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Preparing our pets for Fireworks season: Pheromones and Medications

Various medications are available to reduce our pets’ anxieties. These medications are used alongside a behaviour modification plan such as the desensitisation and counter conditioning described in our previous posts, and need to be started weeks or months prior to the fireworks starting. Often at the hospital we asked at the last minute to supply something to help to calm pets. Medications are available that reduce anxiety in the short term, and will help at the time but have no lasting effect – your pet will again suffer with the same fears next year. A key point for owners is not to be scared to use these drugs. By not medicating animals when appropriate we may be simply prolonging their suffering.

Pheromone treatments area available such as Adaptil for dogs and Feliway for cats. These are available as a plug-in, collar and now a tablet and may help some animals, but not all. Dietary supplements such as omega-3 supplements, zylkene and calmex again may help some dogs with mild phobias.

It is now possible to purchase a tight fighting wrap such as an Anxiety Wrap which is design to apply constant pressure to help relax muscles. Studies suggest these may help some, but not all, dogs. They are available through www.anxietywrap.com.
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Preparing our pets for Fireworks season: Counterconditioning

Following on from our previous blog regarding desensitisation in preparation for the fireworks season and once this desensitisation stage is completed. We can adapt this to include the counterconditioning process, by which we make a positive association to the sounds your pet is sensitive to.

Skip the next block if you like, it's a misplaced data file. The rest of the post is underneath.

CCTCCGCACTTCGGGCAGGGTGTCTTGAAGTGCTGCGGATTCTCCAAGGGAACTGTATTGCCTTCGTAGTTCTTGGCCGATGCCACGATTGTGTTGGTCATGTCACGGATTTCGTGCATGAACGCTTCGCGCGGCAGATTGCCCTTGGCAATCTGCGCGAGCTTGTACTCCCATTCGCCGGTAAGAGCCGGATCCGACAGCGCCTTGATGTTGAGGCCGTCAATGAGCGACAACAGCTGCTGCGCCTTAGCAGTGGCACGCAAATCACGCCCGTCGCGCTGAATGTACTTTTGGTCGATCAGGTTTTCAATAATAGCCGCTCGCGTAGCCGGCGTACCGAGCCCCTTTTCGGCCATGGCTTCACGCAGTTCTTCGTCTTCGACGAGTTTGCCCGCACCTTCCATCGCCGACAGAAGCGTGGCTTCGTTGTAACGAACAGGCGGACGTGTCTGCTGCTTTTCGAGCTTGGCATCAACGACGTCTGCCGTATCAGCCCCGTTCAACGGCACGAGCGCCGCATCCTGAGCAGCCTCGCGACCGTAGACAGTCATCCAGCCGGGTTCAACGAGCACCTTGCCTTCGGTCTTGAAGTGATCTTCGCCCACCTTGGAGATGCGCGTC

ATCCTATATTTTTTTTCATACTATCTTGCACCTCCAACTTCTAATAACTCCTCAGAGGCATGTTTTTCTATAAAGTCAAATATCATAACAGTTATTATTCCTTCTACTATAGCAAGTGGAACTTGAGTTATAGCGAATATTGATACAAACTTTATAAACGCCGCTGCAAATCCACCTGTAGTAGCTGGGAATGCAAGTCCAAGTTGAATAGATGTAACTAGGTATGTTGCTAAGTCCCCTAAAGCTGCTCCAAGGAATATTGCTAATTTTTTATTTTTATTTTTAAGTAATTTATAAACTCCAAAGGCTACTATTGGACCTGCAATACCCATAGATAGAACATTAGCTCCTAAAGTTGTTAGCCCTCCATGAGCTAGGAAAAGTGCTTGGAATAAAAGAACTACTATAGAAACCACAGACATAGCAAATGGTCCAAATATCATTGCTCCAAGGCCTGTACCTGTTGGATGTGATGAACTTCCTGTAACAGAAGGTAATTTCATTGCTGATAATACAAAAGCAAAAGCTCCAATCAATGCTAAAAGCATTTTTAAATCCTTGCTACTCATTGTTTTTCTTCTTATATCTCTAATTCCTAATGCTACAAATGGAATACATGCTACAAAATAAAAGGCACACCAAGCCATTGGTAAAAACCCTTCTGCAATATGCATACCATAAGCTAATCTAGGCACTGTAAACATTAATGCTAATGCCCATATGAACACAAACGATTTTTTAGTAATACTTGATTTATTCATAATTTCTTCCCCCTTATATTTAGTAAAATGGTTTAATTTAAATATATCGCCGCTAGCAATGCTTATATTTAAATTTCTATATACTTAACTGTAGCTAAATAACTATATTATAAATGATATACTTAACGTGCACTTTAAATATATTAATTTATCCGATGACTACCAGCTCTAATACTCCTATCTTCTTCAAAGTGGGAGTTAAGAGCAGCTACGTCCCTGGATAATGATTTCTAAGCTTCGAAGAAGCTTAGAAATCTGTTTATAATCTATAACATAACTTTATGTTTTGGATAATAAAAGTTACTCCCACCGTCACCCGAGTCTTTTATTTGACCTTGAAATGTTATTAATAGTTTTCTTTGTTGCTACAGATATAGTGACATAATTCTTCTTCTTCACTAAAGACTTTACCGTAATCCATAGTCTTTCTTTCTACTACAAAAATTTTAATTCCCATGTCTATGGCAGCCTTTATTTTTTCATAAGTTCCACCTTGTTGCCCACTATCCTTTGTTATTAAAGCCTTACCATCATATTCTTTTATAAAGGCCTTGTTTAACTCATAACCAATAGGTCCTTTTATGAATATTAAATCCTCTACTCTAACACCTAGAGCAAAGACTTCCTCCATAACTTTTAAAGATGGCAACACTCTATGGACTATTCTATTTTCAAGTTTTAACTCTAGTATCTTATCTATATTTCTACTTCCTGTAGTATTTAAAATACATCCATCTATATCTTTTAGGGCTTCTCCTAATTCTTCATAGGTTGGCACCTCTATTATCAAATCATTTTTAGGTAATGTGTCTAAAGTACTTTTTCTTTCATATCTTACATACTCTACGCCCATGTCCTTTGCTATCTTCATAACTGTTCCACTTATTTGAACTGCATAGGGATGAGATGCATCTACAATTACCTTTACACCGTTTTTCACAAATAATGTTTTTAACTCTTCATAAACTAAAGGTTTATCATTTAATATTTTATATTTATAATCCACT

This can be done by providing rewards whilst playing the sounds your pet is sensitive to, in order to start to reinforce positivity with these sounds. Each time the volume is increased and they settled, they are rewarded. Make sure these are rewards that your pet really likes! These processes do require time to counteract these behaviours.

If you have any further questions regarding the fireworks season please do not hesitate to contact us.
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Preparing our pets for Fireworks season: Desensitisation

It might seem early but now is the best time to start thinking about the fireworks period. Fireworks often start well in advance of the traditional 5th November, and can easily continue on through to the New Year. Some pets may be sensitive to noises such as the sound of fireworks. These pets will have a heightened fight or flight response to these sounds causing a behavioural response.

In order to help correct this behavioural response, desensitisation and counterconditioning approaches can be used.

The first process is desensitisation, the aim of this process is the lower how sensitive an animal is to a particular noise such as fireworks.

Start by playing the noise your pet is sensitive to, such as fireworks at a low volume, gradually increasing by a small level each time, each time waiting for them to settle. If they become agitated then reduce the volume down to a volume where they settle again.